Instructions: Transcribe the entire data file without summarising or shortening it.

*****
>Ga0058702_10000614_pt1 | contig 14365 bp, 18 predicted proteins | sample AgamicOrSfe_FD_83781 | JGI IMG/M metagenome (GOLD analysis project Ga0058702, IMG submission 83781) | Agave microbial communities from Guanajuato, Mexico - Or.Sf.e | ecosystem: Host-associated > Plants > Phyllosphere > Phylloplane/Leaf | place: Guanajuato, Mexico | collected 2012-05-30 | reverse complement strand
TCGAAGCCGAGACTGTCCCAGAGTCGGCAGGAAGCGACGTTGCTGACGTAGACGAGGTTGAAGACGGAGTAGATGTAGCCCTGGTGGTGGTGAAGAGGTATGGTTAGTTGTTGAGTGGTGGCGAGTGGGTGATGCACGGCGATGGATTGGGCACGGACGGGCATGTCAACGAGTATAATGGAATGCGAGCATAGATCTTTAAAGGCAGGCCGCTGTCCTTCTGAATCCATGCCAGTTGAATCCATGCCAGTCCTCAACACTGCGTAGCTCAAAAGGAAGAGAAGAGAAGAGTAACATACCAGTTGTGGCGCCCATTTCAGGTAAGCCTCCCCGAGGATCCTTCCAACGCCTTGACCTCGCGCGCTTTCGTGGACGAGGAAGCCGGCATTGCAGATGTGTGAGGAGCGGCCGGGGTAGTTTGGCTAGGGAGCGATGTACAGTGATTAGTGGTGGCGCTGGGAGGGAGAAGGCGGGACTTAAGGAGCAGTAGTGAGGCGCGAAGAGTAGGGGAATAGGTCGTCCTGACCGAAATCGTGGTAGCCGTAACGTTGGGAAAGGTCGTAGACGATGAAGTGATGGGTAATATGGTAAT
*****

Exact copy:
>Ga0058702_10000614_pt1 | contig 14365 bp, 18 predicted proteins | sample AgamicOrSfe_FD_83781 | JGI IMG/M metagenome (GOLD analysis project Ga0058702, IMG submission 83781) | Agave microbial communities from Guanajuato, Mexico - Or.Sf.e | ecosystem: Host-associated > Plants > Phyllosphere > Phylloplane/Leaf | place: Guanajuato, Mexico | collected 2012-05-30 | reverse complement strand
TCGAAGCCGAGACTGTCCCAGAGTCGGCAGGAAGCGACGTTGCTGACGTAGACGAGGTTGAAGACGGAGTAGATGTAGCCCTGGTGGTGGTGAAGAGGTATGGTTAGTTGTTGAGTGGTGGCGAGTGGGTGATGCACGGCGATGGATTGGGCACGGACGGGCATGTCAACGAGTATAATGGAATGCGAGCATAGATCTTTAAAGGCAGGCCGCTGTCCTTCTGAATCCATGCCAGTTGAATCCATGCCAGTCCTCAACACTGCGTAGCTCAAAAGGAAGAGAAGAGAAGAGTAACATACCAGTTGTGGCGCCCATTTCAGGTAAGCCTCCCCGAGGATCCTTCCAACGCCTTGACCTCGCGCGCTTTCGTGGACGAGGAAGCCGGCATTGCAGATGTGTGAGGAGCGGCCGGGGTAGTTTGGCTAGGGAGCGATGTACAGTGATTAGTGGTGGCGCTGGGAGGGAGAAGGCGGGACTTAAGGAGCAGTAGTGAGGCGCGAAGAGTAGGGGAATAGGTCGTCCTGACCGAAATCGTGGTAGCCGTAACGTTGGGAAAGGTCGTAGACGATGAAGTGATGGGTAATATGGTAAT